Reaction volleys work for shots with no setup time compared with those putaways where we can actually take a small back swing before the ball shows up. I think that they both need practicing because the putaways are rather unique and the reaction volleys can't be thought through. They need to happen reflexively and that only comes with some repetition.
     
    #3
  4. Chas Tennis

    Chas Tennis Hall of Fame

    Joined:
    Feb 17, 2011
    Messages:
    4,370
    Location:
    Baltimore, MD
    How does the footwork drive the volley?
     
    #4
  5. hawk eye

    hawk eye Hall of Fame

    Joined:
    Feb 2, 2010
    Messages:
    2,090
    The volley- though there are different types indeed, like putaway/reaction, singels/doubles- should imo not made too complex with the ssc stuff and so on. It works best when it's made as simple as possible. Yes sometimes you've got to add some pace to the ball, and other times you've got to absorb it more: the collision thing. That's a question of feel, grip tension plays a major part here. And you've got to have your racket angel right, and your contact point. It's more of an instinctive shot than a hit from the baseline. An attacking mindset- play the ball before it plays you- , is important here. The technique basics are not that hard to get down, but in match play you have to really believe you're going win the point when you approach the net/ are already at net as is often the case in doubles. When you're up there feeling like a deer in headlights, you're in trouble.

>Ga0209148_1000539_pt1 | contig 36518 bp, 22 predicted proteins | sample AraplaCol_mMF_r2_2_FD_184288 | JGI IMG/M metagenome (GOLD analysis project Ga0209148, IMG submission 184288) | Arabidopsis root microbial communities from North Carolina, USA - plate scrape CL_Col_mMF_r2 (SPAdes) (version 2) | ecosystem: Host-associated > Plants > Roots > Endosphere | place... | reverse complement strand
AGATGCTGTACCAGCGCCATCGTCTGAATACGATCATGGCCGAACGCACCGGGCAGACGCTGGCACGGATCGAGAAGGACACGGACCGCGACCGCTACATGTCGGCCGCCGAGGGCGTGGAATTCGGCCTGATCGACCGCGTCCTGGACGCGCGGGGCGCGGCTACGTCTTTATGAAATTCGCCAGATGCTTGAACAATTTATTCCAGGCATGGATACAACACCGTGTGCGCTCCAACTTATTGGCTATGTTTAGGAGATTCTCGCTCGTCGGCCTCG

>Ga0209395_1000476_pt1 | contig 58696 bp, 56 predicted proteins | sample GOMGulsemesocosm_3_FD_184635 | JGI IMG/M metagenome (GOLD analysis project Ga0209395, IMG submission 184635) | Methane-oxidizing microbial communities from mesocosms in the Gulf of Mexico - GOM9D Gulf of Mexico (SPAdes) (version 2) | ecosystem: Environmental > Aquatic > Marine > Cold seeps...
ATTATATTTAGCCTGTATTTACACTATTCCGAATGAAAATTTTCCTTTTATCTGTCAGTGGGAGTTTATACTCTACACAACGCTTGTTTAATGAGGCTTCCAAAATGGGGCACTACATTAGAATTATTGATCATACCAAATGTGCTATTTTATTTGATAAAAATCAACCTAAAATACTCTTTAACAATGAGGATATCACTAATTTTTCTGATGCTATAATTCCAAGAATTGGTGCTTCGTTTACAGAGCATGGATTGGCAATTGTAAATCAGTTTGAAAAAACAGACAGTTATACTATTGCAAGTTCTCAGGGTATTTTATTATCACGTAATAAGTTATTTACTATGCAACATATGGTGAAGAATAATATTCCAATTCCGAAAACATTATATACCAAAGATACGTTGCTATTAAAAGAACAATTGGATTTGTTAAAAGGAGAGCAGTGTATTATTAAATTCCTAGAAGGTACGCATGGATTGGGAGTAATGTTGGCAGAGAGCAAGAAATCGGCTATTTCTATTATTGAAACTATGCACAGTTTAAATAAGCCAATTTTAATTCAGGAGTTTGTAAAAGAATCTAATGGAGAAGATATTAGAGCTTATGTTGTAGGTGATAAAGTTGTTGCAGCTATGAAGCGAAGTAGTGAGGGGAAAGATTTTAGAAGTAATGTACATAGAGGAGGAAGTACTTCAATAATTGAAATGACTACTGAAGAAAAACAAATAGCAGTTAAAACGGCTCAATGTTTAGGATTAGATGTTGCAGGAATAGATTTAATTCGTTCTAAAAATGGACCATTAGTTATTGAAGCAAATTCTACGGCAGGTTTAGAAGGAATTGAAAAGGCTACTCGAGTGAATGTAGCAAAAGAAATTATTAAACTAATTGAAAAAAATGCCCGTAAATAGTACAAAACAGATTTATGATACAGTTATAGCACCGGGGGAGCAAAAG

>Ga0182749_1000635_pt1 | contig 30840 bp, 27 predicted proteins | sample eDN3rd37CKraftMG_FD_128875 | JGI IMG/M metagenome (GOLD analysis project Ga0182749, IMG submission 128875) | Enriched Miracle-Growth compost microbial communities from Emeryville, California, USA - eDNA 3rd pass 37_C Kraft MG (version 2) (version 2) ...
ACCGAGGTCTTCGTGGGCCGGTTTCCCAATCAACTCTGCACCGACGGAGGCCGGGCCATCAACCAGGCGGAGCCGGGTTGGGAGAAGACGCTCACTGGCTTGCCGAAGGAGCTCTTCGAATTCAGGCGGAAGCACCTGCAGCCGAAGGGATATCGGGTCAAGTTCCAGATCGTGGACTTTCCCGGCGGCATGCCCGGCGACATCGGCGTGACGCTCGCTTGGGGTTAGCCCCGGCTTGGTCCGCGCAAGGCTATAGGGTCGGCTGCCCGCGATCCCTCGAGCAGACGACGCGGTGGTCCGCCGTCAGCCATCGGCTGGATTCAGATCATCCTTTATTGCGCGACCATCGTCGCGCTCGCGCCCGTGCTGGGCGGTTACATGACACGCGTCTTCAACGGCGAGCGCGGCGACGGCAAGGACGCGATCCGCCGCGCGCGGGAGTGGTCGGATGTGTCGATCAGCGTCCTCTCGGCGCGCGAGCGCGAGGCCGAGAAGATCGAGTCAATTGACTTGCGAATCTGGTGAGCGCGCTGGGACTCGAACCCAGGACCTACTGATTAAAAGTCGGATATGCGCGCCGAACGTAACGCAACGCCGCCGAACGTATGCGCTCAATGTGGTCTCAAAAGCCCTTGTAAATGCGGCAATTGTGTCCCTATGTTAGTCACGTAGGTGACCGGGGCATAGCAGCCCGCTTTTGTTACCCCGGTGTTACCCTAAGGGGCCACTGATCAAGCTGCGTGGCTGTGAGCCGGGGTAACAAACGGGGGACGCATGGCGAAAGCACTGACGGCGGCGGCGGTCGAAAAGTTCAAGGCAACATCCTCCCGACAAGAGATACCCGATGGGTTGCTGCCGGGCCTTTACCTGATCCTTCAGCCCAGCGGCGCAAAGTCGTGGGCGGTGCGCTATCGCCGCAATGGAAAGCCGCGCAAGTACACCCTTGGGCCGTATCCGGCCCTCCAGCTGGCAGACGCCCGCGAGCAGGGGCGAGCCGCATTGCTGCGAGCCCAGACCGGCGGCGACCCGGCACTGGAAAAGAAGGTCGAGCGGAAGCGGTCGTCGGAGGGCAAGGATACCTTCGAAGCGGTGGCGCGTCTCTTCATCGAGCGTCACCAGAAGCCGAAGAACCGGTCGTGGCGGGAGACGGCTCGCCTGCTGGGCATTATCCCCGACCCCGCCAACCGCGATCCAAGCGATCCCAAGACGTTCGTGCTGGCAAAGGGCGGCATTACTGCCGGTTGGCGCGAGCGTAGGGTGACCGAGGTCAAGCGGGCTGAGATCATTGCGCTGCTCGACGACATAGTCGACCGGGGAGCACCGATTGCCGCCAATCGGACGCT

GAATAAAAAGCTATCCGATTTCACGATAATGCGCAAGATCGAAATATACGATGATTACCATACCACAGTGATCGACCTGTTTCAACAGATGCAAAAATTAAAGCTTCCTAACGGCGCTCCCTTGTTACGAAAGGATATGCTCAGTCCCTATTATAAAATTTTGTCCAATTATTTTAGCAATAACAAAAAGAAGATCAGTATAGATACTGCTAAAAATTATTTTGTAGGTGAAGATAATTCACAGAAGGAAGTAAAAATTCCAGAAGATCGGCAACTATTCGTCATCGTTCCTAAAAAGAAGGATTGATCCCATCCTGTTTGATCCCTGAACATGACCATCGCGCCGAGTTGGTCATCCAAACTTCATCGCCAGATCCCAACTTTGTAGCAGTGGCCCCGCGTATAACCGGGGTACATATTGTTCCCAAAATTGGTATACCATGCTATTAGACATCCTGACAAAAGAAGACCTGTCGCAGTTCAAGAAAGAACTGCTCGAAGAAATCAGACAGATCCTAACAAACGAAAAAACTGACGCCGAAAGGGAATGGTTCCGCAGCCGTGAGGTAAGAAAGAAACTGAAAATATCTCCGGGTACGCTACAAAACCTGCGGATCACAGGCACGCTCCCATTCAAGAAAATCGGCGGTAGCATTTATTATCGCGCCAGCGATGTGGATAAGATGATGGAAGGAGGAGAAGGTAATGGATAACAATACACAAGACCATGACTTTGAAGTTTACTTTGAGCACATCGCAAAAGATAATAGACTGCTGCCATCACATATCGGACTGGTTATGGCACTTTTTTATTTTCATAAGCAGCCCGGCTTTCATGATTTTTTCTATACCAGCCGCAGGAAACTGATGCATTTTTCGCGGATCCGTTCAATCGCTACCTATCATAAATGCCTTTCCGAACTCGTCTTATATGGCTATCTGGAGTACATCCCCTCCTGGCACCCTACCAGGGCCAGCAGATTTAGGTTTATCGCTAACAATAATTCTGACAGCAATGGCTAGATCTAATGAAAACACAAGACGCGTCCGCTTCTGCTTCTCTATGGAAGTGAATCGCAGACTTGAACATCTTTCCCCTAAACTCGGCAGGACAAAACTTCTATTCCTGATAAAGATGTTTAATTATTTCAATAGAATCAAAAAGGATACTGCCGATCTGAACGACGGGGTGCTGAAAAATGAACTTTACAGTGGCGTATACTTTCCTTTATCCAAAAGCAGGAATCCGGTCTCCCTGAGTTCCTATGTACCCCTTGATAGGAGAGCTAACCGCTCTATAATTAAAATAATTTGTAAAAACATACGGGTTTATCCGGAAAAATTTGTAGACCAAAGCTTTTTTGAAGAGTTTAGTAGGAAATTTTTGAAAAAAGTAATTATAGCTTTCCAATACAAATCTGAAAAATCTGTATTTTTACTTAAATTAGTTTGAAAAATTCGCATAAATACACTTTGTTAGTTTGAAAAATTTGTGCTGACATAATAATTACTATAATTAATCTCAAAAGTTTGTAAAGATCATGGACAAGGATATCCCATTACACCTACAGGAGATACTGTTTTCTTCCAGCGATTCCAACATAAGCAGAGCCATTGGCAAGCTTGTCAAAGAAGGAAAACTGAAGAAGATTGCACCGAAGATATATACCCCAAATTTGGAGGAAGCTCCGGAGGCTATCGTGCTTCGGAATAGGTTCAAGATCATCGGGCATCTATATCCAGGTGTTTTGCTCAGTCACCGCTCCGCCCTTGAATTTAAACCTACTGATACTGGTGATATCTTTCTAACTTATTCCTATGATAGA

#5
  6. PhrygianDominant

    PhrygianDominant Hall of Fame

    Joined:
    Apr 9, 2012
    Messages:
    2,018
    That is a volley that I should work on myself. The other time I have heard of different types of volleys would be the losing/meeting/winning the collision idea. I will see if I can find a video when I get home.
     
    #6
  7. LeeD

    LeeD Bionic Poster

    Joined:
    Dec 28, 2008
    Messages:
    37,229
    Location:
    East side of San Francisco Bay
    No.
    Every volley from different parts of your court is different, and need to be practiced sometime, before you can implement it in a match.
    You can go "on the fly", but that only works when you're playing great, and totally fails you when you are not at the top of your game.
    Better to drill all the different volleys from all the different parts of the court.
    That is what separated my D-3 top singles buds from me. When were very even until team DRILLS started to work for them. For instance, forehand low volleys from 3' inside the service line. THEY worked on CC drops, deep DTL's, and CC deep low volleys from the forehand side. I went to go surfing.